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Cruise and clean

Sweeping Santa Clarita streets not as simple as it looks

Posted: June 18, 2012 1:55 a.m.
Updated: June 18, 2012 1:55 a.m.

Clean Sweep Environmental driver Jonathan Harding adjusts the controls of the street sweeper in an area in Sand Canyon on Friday.

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Jonathan Harding looked down at a pile of small rocks and gravel on the side of the Sand Canyon area road and went over it slowly and carefully in his propane-powered street sweeper.

Operating different buttons in the sweeper, Harding looked in his mirror to see some rocks still remaining near the homeowner's driveway.

"Better go over it again," Harding said, carefully putting the sweeper in reverse before moving on to clear more of the flow line - the area near the curb where the water flows - along the street.

It is a process that Harding repeats week after week as he follows 28 street-sweeping routes around Santa Clarita. Harding works for Clean Sweep Environmental, which contracts with Santa Clarita for the sweeping of public roads, trails and city-owned parking lots.

A city program

During the summer, spring and winter, most residential streets are swept once a month throughout the city, said Environmental Services Supervisor Scott Hamilton. The exceptions are privately owned streets - which the city does not sweep - and main thoroughfares such as Soledad Canyon Road and Bouquet Canyon Road. Those streets are swept once a week late at night or early in the morning to avoid traffic.

During the fall, streets are swept once a week throughout the city because of the large amount of blowing leaves. Although Santa Clarita only sweeps once a month, the city doesn't receive a lot of complaints relative to its size, Hamilton said. Other cities such as Glendale and Thousand Oaks sweep every two weeks, according to Glendale's and Thousand Oaks' websites.

Santa Clarita doesn't give out tickets to people who park on the street, but Harding said most residents try to move their cars, with some dashing out to move their cars when they hear him coming. If the car isn't moved, Harding drives around it with the surprisingly agile sweeper.

In addition to the 18,020 miles of curb swept each year, all city-owned parking lots are swept each month - totaling 14.75 million square feet each year, Hamilton said. Clean Sweep also cleans 2,132 miles of trails each year using a lower, slightly smaller sweeper.

Although many of the streets Harding was sweeping Friday in the Sand Canyon area appeared mostly clean except for water, pine needles and some small rocks, Hamilton said a large amount of trash still winds up in gutters throughout the city.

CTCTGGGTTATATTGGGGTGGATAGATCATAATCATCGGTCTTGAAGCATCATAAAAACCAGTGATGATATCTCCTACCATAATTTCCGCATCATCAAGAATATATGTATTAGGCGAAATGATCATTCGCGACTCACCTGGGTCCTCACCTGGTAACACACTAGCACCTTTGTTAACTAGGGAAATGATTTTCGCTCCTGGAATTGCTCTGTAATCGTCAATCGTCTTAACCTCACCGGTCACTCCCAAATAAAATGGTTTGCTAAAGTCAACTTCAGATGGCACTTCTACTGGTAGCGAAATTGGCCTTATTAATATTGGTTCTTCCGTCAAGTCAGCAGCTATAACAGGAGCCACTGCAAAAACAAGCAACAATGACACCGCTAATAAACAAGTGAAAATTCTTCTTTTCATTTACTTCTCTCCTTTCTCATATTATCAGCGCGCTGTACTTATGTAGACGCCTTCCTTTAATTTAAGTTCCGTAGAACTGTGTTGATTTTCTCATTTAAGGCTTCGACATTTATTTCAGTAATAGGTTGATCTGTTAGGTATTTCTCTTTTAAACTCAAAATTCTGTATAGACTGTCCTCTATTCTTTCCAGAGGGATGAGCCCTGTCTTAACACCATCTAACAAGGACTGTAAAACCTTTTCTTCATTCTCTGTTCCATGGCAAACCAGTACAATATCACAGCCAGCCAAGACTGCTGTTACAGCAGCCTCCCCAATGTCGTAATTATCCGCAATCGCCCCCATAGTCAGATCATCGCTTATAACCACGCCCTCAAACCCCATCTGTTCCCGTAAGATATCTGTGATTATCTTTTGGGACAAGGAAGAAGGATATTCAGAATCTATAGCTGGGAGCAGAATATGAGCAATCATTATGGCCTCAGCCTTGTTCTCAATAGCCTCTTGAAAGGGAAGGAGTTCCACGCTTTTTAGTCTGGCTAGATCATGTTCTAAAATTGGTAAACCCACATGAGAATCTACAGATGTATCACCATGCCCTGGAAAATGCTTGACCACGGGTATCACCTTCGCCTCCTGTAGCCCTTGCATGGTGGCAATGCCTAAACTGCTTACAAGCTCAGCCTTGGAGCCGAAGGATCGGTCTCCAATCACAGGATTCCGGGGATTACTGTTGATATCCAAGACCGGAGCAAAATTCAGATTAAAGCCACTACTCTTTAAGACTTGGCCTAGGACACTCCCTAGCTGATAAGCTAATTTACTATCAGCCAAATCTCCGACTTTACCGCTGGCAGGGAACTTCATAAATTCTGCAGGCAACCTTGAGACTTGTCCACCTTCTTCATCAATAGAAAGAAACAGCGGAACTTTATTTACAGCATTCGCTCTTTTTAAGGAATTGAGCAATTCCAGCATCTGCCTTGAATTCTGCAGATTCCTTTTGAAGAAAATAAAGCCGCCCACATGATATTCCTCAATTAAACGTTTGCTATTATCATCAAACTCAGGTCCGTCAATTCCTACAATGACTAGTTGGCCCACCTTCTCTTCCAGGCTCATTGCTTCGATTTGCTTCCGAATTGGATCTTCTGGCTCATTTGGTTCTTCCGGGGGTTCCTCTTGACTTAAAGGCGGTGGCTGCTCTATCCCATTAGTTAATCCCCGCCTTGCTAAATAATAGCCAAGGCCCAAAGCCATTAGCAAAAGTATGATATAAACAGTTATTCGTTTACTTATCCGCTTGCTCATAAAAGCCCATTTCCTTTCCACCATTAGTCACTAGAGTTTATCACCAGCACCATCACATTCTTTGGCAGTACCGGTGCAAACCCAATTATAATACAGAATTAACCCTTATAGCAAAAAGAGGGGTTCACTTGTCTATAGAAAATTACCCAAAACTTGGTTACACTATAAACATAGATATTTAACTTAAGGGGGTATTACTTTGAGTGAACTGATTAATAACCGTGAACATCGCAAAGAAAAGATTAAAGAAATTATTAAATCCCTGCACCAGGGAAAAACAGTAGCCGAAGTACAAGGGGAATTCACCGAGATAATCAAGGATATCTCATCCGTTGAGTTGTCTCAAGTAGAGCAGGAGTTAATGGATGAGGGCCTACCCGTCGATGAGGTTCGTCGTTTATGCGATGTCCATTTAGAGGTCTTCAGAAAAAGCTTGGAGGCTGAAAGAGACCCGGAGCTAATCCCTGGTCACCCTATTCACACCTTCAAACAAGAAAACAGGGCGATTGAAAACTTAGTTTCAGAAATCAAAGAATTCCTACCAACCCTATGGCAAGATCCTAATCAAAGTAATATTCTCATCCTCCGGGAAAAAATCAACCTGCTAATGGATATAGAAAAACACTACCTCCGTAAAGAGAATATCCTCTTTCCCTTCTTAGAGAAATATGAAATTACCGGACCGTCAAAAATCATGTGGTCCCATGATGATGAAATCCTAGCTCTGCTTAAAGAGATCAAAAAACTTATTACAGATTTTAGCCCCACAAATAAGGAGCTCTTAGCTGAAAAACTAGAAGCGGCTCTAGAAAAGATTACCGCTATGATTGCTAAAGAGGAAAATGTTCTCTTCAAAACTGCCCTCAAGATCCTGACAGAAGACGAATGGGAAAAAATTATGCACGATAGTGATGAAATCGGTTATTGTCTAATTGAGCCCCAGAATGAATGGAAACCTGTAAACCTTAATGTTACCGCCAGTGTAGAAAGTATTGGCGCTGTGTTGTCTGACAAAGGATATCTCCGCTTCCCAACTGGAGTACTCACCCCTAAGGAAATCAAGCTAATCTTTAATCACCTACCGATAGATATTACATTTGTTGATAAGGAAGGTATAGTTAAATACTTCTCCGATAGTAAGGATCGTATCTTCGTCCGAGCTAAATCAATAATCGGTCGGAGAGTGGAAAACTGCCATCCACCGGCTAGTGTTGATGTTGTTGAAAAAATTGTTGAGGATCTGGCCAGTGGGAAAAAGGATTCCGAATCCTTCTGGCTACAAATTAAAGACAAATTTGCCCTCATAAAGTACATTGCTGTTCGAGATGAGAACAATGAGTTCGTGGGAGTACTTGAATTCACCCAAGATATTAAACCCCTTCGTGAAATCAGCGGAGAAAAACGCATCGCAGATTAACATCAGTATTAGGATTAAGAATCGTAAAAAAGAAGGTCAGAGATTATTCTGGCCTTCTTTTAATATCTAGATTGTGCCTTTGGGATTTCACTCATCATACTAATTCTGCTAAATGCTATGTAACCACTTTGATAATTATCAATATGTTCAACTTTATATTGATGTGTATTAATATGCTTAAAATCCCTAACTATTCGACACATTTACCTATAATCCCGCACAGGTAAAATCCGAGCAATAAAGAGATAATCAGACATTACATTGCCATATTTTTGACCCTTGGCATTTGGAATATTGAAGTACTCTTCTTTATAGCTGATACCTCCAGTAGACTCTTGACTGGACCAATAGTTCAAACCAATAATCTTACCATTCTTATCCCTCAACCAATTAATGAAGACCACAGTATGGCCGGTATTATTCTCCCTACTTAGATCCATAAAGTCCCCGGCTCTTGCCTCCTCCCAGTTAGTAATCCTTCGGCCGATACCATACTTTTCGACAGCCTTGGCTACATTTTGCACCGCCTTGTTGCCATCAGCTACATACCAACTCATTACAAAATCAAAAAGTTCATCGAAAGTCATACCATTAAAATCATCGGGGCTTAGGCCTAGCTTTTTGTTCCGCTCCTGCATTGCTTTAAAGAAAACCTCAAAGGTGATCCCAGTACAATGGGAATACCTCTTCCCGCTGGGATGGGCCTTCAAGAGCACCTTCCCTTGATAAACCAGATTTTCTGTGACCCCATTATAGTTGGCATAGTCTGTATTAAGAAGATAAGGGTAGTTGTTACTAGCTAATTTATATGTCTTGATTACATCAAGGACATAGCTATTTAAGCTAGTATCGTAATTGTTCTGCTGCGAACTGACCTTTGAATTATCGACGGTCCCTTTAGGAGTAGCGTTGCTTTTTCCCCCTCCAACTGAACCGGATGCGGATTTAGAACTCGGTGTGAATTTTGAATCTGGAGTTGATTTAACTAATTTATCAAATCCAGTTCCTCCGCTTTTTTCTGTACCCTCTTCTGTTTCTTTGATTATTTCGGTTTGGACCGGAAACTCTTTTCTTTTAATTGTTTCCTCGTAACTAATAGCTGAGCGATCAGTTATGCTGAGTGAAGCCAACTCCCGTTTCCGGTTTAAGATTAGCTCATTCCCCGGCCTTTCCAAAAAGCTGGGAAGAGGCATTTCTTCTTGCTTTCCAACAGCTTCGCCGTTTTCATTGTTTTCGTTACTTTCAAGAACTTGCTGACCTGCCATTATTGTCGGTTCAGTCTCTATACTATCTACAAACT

"It's amazing how much trash winds up in curbs and gutters," Hamilton said. The city is obligated to keep trash out of the storm water system through the federal Clean Water Act. The funding for the street sweeping program, which is contracted at $562,220 annually comes from the city's storm water utility fund, Hamilton said.

Technology and recycling

The street sweeper normally drives about 8 mph, and the sweepers are tracked through GPS technology, Hamilton said. The city can tell how fast the sweeper is going, where it is and if the booms for sweeping were down. This allows staff to check on street sweeping complaints from residents.

About 1,000 tons of debris - including leaves and trash - is collected each year in the city, an average of 83.39 tons each month, Hamilton said. That debris is recycled and normally used to cover trash at landfills. Clean Sweep still must pay to use the landfills, "just not as much as if you were dumping trash," Hamilton said, adding that the cost of dumping the debris is in the contract with the contractor.

Sweeping stories

Harding said a fellow sweeper working at night once found and turned in a brand-new laptop in a gutter near an industrial center. Harding has also picked up money that somehow wound up in gutters.

"I do find money every once in a while," Harding said. "I found almost $200 in about a month after Fourth of July."

Harding explained that the job is much more than sitting in a seat and driving. He has to keep changing screens on his sweeper and maintain it constantly so it keeps running - which means he normally has a dirty shirt by the end of the day.

For Harding, one of the best parts of his job is being able to say hello to residents and interact with them. On Friday, a number of residents came out while he was working in the Sand Canyon area and waved to him.

Harding also said that some people bring him water, and he's even had some "races" with local children.

"Sometimes I get the kids racing me in their electric cars," Harding said.

Harding lives in Quartz Hill and sometimes works in other places, but considers Santa Clarita as his hometown when it comes to his job.

"This is my main hometown," Harding said. "This is where I like to be."




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